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The California State University, the largest public university system in the nation, welcomes it’s first California native Mexican-American Chancellor Joseph I. Castro, Ph. D. Photo Courtesy of California State University


By Robert Rios, Campus Editor

Additional Reporting by Daniel Tom

In a wide-ranging virtual interview with student journalists yesterday, Joseph I. Castro, the recently named chancellor of the California State University system, expressed his support for the system’s new ethnic studies requirement and the CSU’s Basic Needs Intitiative, but did not embrace calls for removing police from university campuses.

“We need to fund our basic needs initiatives and I plan to review where we’re at across the system with the presidents and to do everything that I can to increase resources if they are needed,” Castro said. “So you have my word that I am going to work to address those needs across the system in support of the presidents.”

At February’s Student Research Day at CSUDH, it was announced that more than 60% of CSUDH students deal with some level of food insecurity, and 15 percent deal with housing insecurity.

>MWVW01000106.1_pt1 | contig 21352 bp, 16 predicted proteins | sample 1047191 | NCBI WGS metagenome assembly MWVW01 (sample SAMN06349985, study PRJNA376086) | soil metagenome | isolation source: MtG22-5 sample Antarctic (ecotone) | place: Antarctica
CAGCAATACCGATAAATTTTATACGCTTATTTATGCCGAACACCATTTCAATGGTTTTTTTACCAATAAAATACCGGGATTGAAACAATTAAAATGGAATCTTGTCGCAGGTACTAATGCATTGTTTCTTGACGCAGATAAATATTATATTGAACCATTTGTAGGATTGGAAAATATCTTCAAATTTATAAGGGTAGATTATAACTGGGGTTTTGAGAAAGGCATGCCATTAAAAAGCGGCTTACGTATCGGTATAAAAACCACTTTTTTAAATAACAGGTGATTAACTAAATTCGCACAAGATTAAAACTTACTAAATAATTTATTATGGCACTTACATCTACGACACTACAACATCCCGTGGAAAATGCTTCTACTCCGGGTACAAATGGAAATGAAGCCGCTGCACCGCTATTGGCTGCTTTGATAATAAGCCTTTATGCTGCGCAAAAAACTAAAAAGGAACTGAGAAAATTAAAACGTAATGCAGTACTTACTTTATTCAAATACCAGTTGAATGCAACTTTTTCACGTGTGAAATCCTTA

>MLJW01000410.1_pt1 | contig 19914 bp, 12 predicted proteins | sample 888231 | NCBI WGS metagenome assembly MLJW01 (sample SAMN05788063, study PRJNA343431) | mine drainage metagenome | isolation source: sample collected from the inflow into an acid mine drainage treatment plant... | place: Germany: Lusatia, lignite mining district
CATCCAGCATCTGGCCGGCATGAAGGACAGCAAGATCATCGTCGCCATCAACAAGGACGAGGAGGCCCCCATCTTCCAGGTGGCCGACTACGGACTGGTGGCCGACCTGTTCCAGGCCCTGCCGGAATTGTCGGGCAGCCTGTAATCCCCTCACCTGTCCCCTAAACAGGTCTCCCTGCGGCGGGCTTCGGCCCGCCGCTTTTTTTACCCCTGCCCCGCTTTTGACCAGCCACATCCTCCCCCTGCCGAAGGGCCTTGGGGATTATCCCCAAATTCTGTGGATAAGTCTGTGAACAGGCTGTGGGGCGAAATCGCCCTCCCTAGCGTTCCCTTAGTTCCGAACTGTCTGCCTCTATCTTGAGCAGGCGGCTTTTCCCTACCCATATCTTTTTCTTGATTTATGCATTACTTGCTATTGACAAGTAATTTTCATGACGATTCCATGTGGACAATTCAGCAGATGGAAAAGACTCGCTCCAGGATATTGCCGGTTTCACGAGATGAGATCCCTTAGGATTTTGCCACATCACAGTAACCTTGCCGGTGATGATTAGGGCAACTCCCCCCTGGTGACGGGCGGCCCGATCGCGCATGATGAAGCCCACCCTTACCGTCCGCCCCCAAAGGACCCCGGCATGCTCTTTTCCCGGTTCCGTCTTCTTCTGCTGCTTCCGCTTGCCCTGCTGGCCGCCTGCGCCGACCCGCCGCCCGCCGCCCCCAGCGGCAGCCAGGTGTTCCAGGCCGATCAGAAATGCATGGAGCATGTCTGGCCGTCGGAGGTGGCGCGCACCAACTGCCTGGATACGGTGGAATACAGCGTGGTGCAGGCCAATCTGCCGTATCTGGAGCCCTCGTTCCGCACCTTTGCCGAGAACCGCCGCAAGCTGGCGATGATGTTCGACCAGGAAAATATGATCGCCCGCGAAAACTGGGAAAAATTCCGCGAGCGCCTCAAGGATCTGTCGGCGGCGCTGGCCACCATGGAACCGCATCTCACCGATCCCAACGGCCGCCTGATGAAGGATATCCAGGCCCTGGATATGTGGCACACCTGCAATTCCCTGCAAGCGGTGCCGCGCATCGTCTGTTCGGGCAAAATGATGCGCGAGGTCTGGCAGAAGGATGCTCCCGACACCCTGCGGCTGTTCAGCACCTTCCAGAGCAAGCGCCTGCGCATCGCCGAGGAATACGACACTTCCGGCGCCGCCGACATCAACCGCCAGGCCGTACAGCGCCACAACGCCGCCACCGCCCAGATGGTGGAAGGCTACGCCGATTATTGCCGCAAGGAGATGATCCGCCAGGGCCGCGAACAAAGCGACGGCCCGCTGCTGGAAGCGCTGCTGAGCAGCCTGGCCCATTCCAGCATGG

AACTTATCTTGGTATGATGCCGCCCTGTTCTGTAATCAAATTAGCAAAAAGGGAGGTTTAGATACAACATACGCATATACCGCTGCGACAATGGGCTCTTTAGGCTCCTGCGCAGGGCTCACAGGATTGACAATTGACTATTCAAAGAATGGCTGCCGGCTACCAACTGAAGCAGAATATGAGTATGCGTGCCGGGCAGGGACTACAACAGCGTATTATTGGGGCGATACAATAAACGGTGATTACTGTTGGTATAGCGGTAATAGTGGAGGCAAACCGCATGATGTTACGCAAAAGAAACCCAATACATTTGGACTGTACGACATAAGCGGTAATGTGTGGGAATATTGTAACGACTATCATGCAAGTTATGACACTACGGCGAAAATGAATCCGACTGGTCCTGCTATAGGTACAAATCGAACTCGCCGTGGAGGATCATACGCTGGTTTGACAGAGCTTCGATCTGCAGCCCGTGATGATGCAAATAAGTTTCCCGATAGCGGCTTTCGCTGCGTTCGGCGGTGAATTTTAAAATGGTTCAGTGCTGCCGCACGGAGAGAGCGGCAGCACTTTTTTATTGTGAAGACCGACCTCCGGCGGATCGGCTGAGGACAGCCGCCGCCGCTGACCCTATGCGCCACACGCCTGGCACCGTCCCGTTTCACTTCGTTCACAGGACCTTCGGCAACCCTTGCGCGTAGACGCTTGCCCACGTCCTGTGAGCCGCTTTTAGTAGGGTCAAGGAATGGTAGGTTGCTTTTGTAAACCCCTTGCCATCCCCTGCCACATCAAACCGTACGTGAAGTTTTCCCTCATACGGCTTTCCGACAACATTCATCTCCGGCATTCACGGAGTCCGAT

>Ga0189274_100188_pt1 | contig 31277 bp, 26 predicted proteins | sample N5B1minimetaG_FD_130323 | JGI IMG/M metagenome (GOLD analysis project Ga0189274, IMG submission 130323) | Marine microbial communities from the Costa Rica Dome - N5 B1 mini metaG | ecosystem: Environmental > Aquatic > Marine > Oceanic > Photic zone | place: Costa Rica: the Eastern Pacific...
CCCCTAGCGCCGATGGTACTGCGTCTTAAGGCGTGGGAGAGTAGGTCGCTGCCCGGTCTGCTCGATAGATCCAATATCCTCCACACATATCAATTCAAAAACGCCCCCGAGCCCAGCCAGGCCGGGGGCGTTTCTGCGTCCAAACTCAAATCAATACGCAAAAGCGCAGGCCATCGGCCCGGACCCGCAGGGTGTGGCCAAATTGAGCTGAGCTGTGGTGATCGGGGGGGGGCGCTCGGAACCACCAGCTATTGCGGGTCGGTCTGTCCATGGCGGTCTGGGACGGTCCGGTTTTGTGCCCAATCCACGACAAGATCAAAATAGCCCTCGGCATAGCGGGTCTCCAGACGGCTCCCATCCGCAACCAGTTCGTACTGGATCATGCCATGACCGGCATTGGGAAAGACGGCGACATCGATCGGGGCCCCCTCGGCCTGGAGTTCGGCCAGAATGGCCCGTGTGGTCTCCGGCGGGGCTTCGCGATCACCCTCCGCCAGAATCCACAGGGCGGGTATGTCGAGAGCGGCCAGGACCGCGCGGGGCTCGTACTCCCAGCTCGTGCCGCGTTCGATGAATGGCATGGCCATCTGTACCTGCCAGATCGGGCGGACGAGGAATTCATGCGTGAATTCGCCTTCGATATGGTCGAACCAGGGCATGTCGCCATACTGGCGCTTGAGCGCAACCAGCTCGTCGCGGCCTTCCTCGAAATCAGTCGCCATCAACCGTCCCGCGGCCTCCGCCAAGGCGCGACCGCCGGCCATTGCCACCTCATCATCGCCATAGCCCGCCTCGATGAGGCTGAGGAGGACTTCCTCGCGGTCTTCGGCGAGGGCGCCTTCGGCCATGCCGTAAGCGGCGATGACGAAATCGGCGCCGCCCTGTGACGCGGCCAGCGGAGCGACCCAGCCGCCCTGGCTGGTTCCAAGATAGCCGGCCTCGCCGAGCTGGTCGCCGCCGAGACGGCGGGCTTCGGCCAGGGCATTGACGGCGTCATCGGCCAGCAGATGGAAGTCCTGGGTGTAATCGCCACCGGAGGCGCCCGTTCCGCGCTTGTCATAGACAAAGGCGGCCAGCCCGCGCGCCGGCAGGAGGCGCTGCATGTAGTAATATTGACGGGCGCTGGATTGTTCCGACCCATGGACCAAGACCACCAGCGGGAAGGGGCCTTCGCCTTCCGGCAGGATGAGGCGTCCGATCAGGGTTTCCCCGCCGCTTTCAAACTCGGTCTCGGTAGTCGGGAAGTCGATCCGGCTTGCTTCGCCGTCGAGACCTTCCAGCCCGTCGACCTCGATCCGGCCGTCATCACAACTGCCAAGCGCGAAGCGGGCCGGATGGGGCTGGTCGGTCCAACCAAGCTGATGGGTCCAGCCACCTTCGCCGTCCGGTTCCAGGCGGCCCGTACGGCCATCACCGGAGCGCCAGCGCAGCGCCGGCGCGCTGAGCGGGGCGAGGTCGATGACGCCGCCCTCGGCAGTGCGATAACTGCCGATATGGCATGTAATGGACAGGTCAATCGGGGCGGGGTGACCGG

In 2018 the CSU Chancellor’s Office launched a statewide study to determine how many CSU students were struggling with basic needs like food and housing. Their survey indicated 41.6% of students were food insecure and 10.9% were homeless.

At CSUDH, transgendered students and those with disabilities, along with DACA recipients, reported the highest levels of food insecurity and homelessness; Black students reported more than any other ethnic group.

According to Castro, at California State University, Fresno where he is currently serving as president, the school was able to feed up 5,000 students per month and is now delivering food to students who are away from campus. 

Will Look at University Police Funding but not removal

Castro also addressed the presence of police at CSU campuses. He vowed to not remove from campus grounds, but look more into how they are funded.